Abstract

The Lone Tree deposit is located in the northern Battle Mountain mining district, Nevada. Prior to mine closure in 2006, Santa Fe Pacific Gold and Newmont produced 4.2 Moz of gold at an average grade of 2.06 g/t at Lone Tree, primarily from the N-S– to NNW-SSE–striking Wayne zone. The ore is located between the Roberts Mountain and Golconda thrusts in siliciclastic rocks of the Ordovician Valmy Formation and in the Pennsylvanian-Permian Battle Mountain and Edna Mountain Formations, and above the Golconda thrust in siliciclastic and carbonate rocks of the Mississippian to Permian Havallah sequence. Ore is also hosted by rhyolitic dikes that were emplaced at 40.95 ± 0.06 Ma based on zircon U-Pb chemical abrasion-thermal ionization mass spectrometry.

The gold is associated with sericitic and argillic alteration of the siliciclastic rocks and dikes and with decarbonatization and Fe carbonate alteration of the carbonate-bearing units, as well as in Fe-As sulfide and finegrained quartz alteration of all rock types. Oxidation affects 30 to 45% of the deposit, penetrating into the stratigraphy along numerous steeply dipping north-south, east-west, and north-northeast–south-southwest structures. Gold is positively correlated with Ag, As, Hg, and Sb. The highest Au grades occur in quartz-sulfide ore hosted in siliciclastic and carbonate sedimentary rocks and rhyolitic intrusions. In this ore style, fine-grained quartz and sericite are intergrown with disseminated sulfide minerals (quartz-sericite-pyrite alteration), constituting cores of weakly mineralized pyrite or marcasite, which are surrounded by fuzzy arsenopyrite rims that contain up to ~2,000 ppm Au. Low gold grades occur in late-stage banded pyrite breccias consisting of a finely zoned Au-poor pyrite matrix surrounding jigsaw-fit clasts of quartz-, illite-, barite-, and adularia-altered siliciclastic rock. The timing of main-stage mineralization is bracketed between the emplacement of the dikes and an adularia 40Ar/39Ar age of 40.14 ± 0.74 Ma.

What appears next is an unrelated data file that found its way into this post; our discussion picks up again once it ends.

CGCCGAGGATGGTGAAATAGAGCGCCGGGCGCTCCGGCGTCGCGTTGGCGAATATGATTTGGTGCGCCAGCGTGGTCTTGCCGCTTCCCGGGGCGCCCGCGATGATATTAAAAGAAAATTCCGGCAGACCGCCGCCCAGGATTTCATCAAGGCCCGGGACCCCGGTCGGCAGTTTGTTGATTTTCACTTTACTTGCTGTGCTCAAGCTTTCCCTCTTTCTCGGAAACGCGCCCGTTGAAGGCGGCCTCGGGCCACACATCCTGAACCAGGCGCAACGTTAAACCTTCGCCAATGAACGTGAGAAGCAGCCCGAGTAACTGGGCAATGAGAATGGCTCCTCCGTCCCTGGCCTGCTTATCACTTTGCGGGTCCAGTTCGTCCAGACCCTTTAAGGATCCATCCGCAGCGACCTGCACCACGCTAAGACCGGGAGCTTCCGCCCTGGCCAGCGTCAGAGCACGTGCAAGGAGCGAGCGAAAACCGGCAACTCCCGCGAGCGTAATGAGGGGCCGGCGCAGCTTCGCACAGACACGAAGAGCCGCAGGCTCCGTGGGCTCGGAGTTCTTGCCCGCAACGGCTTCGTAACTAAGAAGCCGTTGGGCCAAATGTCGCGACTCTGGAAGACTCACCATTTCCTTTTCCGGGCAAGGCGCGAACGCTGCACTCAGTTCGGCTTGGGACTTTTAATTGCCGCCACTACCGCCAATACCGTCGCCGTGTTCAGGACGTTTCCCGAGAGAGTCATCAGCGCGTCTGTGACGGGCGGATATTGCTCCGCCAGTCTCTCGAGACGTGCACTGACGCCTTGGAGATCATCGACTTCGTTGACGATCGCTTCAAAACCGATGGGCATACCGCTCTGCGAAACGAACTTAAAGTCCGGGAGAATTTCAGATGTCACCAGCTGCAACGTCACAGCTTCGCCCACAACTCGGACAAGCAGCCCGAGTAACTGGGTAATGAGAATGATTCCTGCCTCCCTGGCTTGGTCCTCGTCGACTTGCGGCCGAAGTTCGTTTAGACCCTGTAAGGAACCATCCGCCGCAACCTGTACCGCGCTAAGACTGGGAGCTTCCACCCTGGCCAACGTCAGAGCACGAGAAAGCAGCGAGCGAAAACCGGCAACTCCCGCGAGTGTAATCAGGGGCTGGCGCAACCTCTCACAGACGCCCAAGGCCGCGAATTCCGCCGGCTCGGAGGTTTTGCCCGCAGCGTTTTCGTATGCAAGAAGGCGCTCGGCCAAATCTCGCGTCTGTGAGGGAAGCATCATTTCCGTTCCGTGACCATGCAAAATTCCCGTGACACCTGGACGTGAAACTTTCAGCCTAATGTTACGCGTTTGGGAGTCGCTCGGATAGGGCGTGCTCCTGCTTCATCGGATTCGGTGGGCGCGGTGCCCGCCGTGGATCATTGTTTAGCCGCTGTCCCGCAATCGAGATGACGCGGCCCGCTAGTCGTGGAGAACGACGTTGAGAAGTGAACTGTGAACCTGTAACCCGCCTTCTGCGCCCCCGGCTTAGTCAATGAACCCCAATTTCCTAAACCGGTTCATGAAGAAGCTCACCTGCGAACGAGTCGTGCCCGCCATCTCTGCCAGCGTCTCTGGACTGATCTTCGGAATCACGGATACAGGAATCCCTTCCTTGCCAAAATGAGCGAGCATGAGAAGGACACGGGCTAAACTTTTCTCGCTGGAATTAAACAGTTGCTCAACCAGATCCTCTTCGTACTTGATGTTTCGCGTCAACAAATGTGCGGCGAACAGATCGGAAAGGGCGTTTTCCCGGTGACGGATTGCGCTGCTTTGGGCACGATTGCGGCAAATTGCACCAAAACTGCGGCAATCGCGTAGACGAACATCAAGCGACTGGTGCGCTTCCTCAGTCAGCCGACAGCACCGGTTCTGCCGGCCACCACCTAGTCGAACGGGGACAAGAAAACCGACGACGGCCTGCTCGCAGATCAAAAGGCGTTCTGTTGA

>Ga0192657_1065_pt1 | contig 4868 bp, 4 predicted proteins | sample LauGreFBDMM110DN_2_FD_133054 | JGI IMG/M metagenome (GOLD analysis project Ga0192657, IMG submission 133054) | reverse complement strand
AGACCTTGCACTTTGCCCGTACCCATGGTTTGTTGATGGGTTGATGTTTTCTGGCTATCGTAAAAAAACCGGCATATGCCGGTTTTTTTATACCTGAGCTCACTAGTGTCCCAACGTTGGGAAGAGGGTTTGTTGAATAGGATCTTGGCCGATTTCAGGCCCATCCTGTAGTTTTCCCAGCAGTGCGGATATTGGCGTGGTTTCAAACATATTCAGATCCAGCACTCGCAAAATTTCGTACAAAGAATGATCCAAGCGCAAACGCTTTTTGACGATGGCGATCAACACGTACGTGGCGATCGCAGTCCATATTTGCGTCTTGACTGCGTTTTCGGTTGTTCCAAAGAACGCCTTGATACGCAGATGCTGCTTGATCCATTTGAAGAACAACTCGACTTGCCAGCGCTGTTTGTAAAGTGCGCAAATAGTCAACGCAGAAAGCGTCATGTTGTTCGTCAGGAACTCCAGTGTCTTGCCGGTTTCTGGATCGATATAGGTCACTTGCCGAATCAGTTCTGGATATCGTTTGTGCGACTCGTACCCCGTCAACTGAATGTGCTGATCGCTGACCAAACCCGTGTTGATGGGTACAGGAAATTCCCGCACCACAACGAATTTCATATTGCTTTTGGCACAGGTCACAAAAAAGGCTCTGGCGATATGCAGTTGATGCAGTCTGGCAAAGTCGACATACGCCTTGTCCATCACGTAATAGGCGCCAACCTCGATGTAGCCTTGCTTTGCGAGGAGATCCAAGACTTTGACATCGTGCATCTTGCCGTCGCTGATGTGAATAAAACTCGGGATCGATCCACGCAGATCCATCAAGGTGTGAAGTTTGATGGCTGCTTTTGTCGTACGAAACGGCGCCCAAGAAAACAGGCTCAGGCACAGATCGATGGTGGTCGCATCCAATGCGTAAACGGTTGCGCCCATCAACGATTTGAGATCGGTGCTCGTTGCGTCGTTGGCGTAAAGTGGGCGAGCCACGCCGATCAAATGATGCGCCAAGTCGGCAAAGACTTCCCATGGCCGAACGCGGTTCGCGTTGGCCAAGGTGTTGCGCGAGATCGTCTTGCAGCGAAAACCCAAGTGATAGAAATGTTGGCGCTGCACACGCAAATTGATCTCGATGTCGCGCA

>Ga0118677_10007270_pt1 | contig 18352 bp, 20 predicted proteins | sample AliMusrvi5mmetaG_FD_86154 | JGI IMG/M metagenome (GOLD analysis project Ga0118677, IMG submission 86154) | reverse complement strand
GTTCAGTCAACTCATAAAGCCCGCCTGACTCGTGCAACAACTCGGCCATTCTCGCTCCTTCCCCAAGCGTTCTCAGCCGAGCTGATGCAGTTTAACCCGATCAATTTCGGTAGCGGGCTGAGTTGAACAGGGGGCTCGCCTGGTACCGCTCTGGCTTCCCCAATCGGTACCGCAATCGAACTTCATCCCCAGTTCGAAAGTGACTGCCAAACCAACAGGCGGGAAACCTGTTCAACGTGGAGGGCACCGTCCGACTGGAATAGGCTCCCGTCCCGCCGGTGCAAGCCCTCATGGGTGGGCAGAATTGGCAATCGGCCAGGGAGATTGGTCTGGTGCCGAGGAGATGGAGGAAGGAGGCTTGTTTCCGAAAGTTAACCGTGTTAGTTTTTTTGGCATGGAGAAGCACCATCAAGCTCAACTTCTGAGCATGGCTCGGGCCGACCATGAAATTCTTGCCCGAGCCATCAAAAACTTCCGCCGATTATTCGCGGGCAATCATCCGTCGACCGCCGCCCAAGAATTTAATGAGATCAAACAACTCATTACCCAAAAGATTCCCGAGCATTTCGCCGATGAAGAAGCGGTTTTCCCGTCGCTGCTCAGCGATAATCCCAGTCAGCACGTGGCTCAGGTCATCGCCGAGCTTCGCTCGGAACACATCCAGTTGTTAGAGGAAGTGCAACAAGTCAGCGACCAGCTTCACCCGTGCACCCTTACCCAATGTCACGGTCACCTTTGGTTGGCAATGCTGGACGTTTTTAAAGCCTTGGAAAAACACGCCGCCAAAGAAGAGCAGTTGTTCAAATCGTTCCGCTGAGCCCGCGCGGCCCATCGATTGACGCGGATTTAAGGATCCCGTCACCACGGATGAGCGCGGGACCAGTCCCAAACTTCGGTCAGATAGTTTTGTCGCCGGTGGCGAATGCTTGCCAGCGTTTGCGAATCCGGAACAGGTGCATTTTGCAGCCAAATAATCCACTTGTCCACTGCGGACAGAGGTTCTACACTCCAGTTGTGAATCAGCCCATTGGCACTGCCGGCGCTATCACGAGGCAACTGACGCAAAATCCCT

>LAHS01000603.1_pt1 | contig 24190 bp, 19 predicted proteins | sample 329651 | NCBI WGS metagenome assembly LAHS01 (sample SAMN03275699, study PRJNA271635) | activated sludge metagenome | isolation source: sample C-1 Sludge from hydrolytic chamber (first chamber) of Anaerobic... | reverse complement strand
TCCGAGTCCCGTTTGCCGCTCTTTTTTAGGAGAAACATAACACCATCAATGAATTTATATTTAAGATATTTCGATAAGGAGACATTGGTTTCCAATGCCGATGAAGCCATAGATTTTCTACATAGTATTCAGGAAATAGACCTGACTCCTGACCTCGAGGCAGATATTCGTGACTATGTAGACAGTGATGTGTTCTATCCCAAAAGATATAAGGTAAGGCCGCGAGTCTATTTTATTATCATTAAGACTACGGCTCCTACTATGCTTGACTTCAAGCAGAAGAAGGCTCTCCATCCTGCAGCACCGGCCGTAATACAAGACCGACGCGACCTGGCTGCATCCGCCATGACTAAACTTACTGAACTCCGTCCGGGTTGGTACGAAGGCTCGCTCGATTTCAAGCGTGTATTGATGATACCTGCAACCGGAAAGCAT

Sericite intergrown with arsenopyrite-rimmed pyrite in phenocrysts of the rhyolite dikes gave δ18O values of 1.6 to 9.5‰ and δD values of –105 to –145‰. For temperatures of 300 ± 100°C, the calculated fluid isotopic compositions are consistent with felsic magmatic water and minor modifications by mixing with meteoric water and exchange with wall rocks. In the silica-sulfide ore, in situ isotopic laser ablation-multicollector-inductively coupled plasma-mass spectrometry (LA-MC-ICP-MS) analyses of pyrite cores yielded δ34S values ranging from 3.4 to 7.7‰, with average values of 5.6‰ in the felsic dikes, 4.5‰ in the siliciclastic rocks, and 5.3‰ in the carbonate rocks. These values match conventional pyrite δ34S data reported for Eocene porphyry systems elsewhere in the district. Nanoscale secondary ion mass spectrometry analyses show that gold and associated trace elements occur in submicron-scale zones within arsenopyrite rims on pyrite. The average δ34S values of the arsenopyrite rims are 5.3 to 6.5‰ heavier than the pyrite cores, indicating cooling and an increasing H2S/SO2 ratio. The highest grades resulted from episodic pulses of a gold-rich fluid that was partly derived from, or exchanged with, the sedimentary host rocks. In situ LA-MC-ICP-MS δ34S values for the late-stage banded pyrite breccia become progressively lighter from veinlet margin to center, reaching a low of –32‰. These veinlets indicate a shift from main-stage quartz-sericite-pyrite and intermediate argillic alteration to more neutral pH and oxidizing conditions during late-stage mineralization, indicating either increasing interaction between the fluid and sedimentary sulfur sources in the host-rock package or bacterial sulfate reduction and supergene sulfide precipitation.

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